“Super-group” – the word has somehow lost its weight thanks to the overexposure, and let’s face it, thanks to long line of half-hearted super-groups. But to be honest, over the years we’ve also witnessed some truly great super-groups such as OSI, Tomahawk, Black Country Communion and many more
Dunsmuir’s backbone are Neil Fallon singer with Clutch and drummer Vinny Appice who is best known for his work with Black Sabbath and DIO. The two are joined by Fu Manchu‘s Brad Davis and The Company Band‘s Dave Bone and the result is actually fairly expectable.
If you are Clutch freak you’ll get a big dose their trademarks here. However massive blues characteristics of Clutch are hard to be found on Dunsmuir. The focus is rather on the fairly simple up-tempo and mid-tempo songs that hit you right in the face. Taking Appice’s back catalogue and style of playing it comes as no surprise that the songs are heavier and his groove is much different than that of Clutch’s drummer Jean-Paul Gaster. Together with Bone, he creates a massive rhythm section. Davis’ riffs are far from original, but they are very solid and highly effective. Fallon himself delivers somewhat heavier version of himself, the one that we know from the heavier Clutch songs.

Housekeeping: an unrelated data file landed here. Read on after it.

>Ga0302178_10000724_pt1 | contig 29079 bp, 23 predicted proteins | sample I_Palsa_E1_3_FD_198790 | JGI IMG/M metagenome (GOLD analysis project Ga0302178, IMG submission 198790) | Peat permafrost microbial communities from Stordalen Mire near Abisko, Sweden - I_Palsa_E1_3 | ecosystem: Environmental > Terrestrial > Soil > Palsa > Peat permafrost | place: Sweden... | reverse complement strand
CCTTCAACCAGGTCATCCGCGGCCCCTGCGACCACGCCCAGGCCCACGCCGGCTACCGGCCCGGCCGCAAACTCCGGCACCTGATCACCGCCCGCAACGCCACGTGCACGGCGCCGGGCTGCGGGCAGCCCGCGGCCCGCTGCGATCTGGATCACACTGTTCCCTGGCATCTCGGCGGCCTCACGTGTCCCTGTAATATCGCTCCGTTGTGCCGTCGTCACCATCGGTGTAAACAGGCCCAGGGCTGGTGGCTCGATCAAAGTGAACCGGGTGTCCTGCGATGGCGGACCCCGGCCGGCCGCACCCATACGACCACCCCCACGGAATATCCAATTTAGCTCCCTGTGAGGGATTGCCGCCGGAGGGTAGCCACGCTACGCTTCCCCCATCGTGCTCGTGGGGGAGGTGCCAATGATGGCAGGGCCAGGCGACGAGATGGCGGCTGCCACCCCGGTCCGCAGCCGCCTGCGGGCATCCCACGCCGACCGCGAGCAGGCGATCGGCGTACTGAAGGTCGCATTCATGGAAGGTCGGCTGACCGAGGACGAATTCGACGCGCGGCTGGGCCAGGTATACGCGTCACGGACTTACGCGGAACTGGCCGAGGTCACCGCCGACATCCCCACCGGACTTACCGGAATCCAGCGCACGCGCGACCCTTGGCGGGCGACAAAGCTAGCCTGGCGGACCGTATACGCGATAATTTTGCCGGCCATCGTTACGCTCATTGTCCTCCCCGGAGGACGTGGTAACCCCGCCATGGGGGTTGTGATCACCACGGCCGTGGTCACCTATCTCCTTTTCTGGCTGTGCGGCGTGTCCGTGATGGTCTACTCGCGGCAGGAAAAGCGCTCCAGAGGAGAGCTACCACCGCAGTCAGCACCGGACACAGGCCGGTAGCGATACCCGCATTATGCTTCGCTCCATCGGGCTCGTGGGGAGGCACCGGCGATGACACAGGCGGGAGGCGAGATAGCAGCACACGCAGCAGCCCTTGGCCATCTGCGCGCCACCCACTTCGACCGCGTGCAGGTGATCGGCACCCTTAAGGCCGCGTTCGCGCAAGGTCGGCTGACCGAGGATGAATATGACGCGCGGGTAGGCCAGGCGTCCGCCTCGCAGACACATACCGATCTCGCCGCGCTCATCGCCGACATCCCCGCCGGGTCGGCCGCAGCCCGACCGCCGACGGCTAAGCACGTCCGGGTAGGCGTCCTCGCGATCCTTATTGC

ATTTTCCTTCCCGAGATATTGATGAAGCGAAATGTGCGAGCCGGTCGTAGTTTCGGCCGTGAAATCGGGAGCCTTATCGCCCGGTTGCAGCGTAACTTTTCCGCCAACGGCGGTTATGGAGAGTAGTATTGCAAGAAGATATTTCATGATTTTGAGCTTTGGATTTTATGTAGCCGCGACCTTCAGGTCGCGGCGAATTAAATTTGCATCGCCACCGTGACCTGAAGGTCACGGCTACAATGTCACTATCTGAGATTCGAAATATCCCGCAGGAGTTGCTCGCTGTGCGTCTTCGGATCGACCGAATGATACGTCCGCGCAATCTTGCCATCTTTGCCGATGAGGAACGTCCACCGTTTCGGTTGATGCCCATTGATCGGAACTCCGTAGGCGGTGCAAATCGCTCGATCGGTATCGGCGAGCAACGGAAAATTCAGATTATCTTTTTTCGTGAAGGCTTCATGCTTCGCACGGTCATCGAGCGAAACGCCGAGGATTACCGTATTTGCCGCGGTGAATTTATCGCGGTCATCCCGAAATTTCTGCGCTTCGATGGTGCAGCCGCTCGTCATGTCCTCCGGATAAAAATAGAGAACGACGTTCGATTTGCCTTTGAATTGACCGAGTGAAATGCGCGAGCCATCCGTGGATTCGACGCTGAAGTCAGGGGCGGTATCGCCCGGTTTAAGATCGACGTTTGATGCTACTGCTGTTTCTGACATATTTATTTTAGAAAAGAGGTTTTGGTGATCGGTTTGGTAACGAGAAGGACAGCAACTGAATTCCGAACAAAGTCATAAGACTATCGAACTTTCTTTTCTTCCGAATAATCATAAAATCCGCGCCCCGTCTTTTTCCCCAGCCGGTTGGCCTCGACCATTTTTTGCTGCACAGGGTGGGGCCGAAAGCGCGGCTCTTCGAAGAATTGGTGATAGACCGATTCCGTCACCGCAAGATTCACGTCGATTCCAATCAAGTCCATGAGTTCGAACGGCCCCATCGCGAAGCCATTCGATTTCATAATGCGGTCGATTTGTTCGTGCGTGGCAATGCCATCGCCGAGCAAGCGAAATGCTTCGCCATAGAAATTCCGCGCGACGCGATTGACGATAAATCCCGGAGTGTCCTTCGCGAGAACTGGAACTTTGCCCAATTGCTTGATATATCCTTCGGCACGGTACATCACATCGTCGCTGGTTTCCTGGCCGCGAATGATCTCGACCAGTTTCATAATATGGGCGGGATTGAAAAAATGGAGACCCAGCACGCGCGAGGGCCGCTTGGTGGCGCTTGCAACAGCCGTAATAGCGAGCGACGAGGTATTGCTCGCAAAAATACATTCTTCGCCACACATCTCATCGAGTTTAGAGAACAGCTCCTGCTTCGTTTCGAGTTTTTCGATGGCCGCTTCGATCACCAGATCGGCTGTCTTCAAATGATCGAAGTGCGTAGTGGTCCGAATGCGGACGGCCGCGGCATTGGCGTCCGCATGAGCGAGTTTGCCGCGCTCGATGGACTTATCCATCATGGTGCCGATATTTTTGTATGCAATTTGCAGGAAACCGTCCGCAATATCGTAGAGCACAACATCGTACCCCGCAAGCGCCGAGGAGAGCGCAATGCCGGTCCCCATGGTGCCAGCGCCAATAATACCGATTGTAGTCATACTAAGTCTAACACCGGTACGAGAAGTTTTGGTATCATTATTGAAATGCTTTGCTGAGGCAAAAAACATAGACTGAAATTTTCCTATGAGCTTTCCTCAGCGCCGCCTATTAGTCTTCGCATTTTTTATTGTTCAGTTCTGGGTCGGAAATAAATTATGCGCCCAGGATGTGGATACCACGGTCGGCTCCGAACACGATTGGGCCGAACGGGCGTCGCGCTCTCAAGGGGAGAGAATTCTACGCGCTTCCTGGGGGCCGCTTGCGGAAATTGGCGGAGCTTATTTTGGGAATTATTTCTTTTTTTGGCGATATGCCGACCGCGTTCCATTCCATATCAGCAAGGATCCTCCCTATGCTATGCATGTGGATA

Judging from lack of promotional (or any other) activities following the release of the album, it’s quite likely that this is one of those one-off projects. Perhaps it’s one of those projects you do for fun with some rather busy friends.
Dunsmuir is very direct in its form and it maintains the high level of energy from the very beginning until the very end. Lyrically it might disappoint despite its historic concept and there isn’t much originality to be found, but Dunsmuir were never set to create something innovative. Their main purpose was to create an up-front heavy rock record and they did just that.